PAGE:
The Love Embrace holds many layers of entwining embraces. The twofold face of the Universe, the light and dark background of planets and ethereal fog, is holding a murkier Earth (Mexico), whose breasts are lactating. The Earth (Mexico), with all her vegetation, is subsequently holding Frida Kahlo. Continuing further, Frida is then holding a nude Diego Rivera, whose forehead contains a third eye. This is a peculiar painting simply with these many different inclusions of subject material.
As one looks at this painting in comparison to Kahlo’s other works, one can clearly spot similarities throughout the canvas. Many art critics have contended that The Love Embrace portrays several of Frida’s life struggles, including but not limited to: womanhood, infertility, and, Diego Rivera.
This show was so so so cute and amazing gave my lots of giggles and had the works that had VR used it so well! A few things I noticed were layers of coloured pencil retarding a layer of paint and the use of text as texture constructed around other scrunchy shapes. Potentially accidental marks soothed me and the explanations of drawings were great.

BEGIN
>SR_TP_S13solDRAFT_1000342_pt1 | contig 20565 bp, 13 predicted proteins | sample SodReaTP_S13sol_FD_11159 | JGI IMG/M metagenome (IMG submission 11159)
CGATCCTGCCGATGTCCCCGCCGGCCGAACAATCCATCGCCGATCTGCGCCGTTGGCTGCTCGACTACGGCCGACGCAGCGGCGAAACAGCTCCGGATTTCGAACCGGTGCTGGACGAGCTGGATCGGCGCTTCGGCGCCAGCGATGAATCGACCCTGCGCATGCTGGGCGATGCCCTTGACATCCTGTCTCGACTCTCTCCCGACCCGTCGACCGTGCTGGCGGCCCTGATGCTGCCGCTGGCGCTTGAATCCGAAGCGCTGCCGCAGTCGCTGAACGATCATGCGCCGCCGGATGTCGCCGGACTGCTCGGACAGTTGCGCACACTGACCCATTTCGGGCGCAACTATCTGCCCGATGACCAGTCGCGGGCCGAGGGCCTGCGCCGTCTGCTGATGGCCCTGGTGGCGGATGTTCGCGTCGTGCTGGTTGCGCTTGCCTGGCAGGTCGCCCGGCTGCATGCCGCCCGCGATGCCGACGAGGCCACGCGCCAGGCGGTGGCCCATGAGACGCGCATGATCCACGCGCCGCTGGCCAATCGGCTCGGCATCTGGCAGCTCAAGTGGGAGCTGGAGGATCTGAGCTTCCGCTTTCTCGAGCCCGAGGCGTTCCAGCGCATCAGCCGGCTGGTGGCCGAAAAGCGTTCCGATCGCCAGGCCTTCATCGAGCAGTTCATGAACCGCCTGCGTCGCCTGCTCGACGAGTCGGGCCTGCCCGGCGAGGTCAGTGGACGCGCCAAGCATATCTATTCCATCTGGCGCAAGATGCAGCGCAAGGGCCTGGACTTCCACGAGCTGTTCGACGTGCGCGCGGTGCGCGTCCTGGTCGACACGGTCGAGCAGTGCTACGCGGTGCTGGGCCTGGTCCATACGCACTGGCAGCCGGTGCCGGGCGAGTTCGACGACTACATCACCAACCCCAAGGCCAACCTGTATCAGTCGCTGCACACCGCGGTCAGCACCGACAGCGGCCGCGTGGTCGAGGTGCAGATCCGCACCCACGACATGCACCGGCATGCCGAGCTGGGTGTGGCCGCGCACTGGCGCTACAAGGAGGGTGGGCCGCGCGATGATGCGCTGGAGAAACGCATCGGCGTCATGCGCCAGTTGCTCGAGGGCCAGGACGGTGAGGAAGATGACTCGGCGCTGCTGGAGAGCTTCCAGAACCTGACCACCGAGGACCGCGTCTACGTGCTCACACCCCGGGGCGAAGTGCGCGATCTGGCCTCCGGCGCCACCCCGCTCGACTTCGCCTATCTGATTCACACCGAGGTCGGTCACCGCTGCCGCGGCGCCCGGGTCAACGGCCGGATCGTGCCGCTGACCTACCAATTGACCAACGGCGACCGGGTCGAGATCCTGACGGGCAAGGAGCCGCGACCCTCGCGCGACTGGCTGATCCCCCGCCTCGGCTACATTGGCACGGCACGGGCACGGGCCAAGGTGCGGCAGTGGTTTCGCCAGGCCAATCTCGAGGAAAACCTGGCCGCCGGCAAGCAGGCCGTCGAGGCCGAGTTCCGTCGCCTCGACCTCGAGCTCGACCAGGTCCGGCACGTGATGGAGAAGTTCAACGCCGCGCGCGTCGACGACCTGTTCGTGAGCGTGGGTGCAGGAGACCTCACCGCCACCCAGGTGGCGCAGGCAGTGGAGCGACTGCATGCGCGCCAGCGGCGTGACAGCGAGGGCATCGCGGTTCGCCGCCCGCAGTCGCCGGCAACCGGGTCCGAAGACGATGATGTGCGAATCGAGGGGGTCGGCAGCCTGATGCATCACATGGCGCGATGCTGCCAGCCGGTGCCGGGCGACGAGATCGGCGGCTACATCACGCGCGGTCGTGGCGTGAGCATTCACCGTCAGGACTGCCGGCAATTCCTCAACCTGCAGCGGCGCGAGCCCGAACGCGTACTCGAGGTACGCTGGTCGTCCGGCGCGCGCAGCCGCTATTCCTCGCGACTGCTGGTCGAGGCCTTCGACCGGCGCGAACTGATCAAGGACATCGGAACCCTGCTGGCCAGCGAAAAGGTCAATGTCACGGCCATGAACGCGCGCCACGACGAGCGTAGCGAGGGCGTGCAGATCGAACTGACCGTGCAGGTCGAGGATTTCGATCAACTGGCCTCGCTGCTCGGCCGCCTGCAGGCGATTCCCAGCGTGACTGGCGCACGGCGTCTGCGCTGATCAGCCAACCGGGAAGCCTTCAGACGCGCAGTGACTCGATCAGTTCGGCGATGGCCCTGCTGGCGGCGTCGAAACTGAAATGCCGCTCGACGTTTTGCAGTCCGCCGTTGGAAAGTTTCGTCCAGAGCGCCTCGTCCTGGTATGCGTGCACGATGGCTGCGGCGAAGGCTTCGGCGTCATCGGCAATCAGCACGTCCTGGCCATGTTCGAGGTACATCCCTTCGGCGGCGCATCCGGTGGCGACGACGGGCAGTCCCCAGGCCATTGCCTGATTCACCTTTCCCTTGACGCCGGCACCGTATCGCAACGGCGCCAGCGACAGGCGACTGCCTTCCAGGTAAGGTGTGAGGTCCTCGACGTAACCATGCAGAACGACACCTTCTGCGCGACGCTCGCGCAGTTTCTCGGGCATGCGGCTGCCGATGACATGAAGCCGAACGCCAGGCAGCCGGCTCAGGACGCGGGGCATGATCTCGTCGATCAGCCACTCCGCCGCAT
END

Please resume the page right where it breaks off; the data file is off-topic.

A fantastic show to see while spending the day in the sun making herself that lives in a draw …
No Ordinary Sun
Ralph Hotere (screenshot by the writer)
Hotere created this work from the poem by the same name by Hone Tuwhare
No Ordinary Sun
Tree let your arms fall:
raise them not sharply in supplication
to the bright enhaloed cloud.
Let your arms lack toughness and
resilience for this is no mere axe
to blunt nor fire to smother.
Your sap shall not rise again
to the moon’s pull.
No more incline a deferential head
to the wind’s talk, or stir
to the tickle of coursing rain.
Your former shagginess shall not be
wreathed with the delightful flight
of birds nor shield
nor cool the ardour of unheeding
lovers from the monstrous sun.
Tree let your naked arms fall
nor extend vain entreaties to the radiant ball.
This is no gallant monsoon’s flash,
no dashing trade wind’s blast.
The fading green of your magic
emanations shall not make pure again
these polluted skies . . . for this
is no ordinary sun.
in the shadowless mountains
the white plains and
the drab sea floor
your end at last is written.
This is a Black Union Jack Ralph Hotere political work in response to the Springbok tour 1981